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Re: the presence of GNU FDL-licensed works in sarge

On Tue, Oct 21, 2003 at 12:32:11AM +1000, Martin Michlmayr - Debian Project Leader wrote:
> I think that since the time when you've made your original posting
> there has been tremendous progress in the discussions about changing
> the GFDL.  A committee has been created to foster a solid discussion
> on this matter.  I was very sad to see the heated discussions on
> -legal which didn't do any good at all, and I'm very delighted to
> finally see a productive discussion on this topic.

I'm disappointed to hear you characterize the discussions on -legal

The "tremendous progress" you cite was only made because there were
people on the -legal list willing to study the GNU FDL's text (which you
agreed elsewhere is "very problematic"), enumerate problems, and propose
solutions (which were usually just the simple removal of provisions in
the license which conflicted with the DFSG).

That certain people on the debian-legal list had violently negative
reactions to criticism of the GNU FDL is unfortunate.  That patient
efforts at persuation with some of those people failed is also
unfortunate.  But without the concrete demonstration of problems with
the GNU FDL, and without the failure of "direct diplomacy", as it were,
there'd have been no cause for Bruce Perens to step forward and
establish the committee that is carrying forward with these "solid

In fact, I suspect (though I can't be sure, as I'm not involved) that if
you were to ask the participatants in this commitee about it, they'd
agree that the discussions on -legal were instrumental in helping to
identify not just areas of contention, but areas of common ground as

The FDL is a large and complex license with some innovative ideas in it,
just as the GNU GPL was over a decade ago.  It doesn't surprise me at
all that it has taken some time for people to develop an understanding
of it.[1]

In sum, I think the two-year gestation process on debian-legal was
necessary to give this joint committee of Debian and the FSF a tractable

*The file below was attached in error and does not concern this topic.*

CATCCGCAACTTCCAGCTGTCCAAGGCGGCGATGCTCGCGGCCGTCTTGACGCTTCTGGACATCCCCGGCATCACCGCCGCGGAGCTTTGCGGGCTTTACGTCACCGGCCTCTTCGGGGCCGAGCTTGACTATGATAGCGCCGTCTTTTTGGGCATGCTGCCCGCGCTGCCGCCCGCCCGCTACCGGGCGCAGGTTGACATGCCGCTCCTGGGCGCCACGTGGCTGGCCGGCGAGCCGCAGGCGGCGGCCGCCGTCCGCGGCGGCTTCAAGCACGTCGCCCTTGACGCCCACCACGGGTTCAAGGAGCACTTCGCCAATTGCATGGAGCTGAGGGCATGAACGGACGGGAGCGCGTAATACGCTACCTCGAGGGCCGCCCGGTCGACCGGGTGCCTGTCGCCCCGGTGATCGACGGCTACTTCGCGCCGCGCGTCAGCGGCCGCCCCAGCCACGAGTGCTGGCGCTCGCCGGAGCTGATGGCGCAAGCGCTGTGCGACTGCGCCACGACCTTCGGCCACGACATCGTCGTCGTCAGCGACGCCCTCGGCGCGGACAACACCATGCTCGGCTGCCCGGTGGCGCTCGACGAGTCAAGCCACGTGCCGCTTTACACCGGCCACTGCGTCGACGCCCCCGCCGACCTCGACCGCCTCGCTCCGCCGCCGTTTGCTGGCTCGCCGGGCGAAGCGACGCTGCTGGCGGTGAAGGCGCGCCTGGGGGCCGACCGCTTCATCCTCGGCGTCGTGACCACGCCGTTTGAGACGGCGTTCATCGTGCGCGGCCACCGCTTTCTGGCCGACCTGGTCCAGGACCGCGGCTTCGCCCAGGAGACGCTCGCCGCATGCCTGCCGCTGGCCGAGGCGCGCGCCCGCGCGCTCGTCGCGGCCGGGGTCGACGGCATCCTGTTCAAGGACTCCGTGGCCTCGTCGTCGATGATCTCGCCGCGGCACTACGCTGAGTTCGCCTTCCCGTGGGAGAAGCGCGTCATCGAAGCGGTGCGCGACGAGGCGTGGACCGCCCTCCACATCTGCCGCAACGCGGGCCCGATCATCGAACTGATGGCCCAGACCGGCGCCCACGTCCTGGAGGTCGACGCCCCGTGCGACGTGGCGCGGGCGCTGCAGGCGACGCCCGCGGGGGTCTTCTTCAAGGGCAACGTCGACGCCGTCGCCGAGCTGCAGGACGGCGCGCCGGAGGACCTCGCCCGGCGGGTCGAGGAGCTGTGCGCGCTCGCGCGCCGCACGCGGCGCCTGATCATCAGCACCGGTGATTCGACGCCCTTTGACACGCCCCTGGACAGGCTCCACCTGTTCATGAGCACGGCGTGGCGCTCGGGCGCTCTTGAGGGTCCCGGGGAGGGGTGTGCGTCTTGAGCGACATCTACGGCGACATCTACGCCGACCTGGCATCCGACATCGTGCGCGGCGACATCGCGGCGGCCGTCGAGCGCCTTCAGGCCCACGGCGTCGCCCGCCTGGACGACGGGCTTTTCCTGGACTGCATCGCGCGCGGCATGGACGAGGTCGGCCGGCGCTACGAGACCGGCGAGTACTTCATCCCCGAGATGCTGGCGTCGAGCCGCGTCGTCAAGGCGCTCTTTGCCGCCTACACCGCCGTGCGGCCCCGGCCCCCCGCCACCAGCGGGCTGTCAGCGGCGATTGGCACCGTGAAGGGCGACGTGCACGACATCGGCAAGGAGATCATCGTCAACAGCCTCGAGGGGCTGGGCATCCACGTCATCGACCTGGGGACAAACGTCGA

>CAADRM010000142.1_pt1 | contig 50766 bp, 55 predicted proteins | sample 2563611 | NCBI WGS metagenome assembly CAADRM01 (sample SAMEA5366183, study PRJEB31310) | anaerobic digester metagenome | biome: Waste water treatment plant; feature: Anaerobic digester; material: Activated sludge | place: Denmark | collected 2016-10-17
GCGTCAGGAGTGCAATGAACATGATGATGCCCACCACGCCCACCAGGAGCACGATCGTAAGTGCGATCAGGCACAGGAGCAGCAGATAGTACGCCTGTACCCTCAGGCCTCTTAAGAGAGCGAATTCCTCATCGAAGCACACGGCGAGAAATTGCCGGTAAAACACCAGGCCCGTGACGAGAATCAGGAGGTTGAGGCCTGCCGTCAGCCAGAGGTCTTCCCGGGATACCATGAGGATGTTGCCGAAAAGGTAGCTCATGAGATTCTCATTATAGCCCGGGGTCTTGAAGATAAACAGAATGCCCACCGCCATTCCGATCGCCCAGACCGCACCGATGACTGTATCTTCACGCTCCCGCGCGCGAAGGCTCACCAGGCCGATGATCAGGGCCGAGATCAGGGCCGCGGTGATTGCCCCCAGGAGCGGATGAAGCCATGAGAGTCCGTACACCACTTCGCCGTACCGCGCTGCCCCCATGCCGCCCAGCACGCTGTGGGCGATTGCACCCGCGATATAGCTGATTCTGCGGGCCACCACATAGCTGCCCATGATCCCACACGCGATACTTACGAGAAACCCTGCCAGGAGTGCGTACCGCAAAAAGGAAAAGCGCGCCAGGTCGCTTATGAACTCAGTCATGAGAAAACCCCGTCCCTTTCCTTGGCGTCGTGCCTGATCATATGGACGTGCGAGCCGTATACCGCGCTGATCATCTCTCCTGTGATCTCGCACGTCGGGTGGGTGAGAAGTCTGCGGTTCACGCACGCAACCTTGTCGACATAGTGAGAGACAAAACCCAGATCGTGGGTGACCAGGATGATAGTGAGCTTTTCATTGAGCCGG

task to deal with.  It's vastly superior to a dialogue which runs
"Debian's got some problems with the FDL." "Oh yeah?  What are they?"
"Uh, I don't know.  It's kinda not DFSG-free or something.  Can you
change it?"...to which the answer would be quite predictable, and

> And, by the way, while I think that Debian fulfils this role much
> better than many other organizations, we have never been perfect
> either.  I'd just like to remind you that we had a fair number of
> GPLed packages linked against SSL and we even released with those
> packages.

I'm afraid I don't see the relevance of this line of argument; I know of
no one who has advocated retroactively changing already-released
versions of Debian to come into conformance with our present-day
understanding of license problems, nor of anyone who holds us to a
superhuman standard of compliance with the Social Contract (superhuman
in that we demand omniscience of ourselves).

> However, I don't want to use this example to justify further
> violations; I'm also not happy that some people think the current GFDL
> discussion might imply that all issues about non-freeness can be
> treated as "sarge-ignore".  This is certainly not the case!

If you or the Release Manager (or his helpers) could provide some idea
of what the rough criteria for "sarge-ignore" are, that would be
helpful, I suspect.

[1] Were I the FSF, I would have tried the FDL out on a few works first
and given it time to gel, instead of replacing nearly every occurence of
any other documentation license in GNU software with it, but that's
water under the bridge now.

G. Branden Robinson                |      There's no trick to being a
Debian GNU/Linux                   |      humorist when you have the whole
branden@debian.org                 |      government working for you.
http://people.debian.org/~branden/ |      -- Will Rogers

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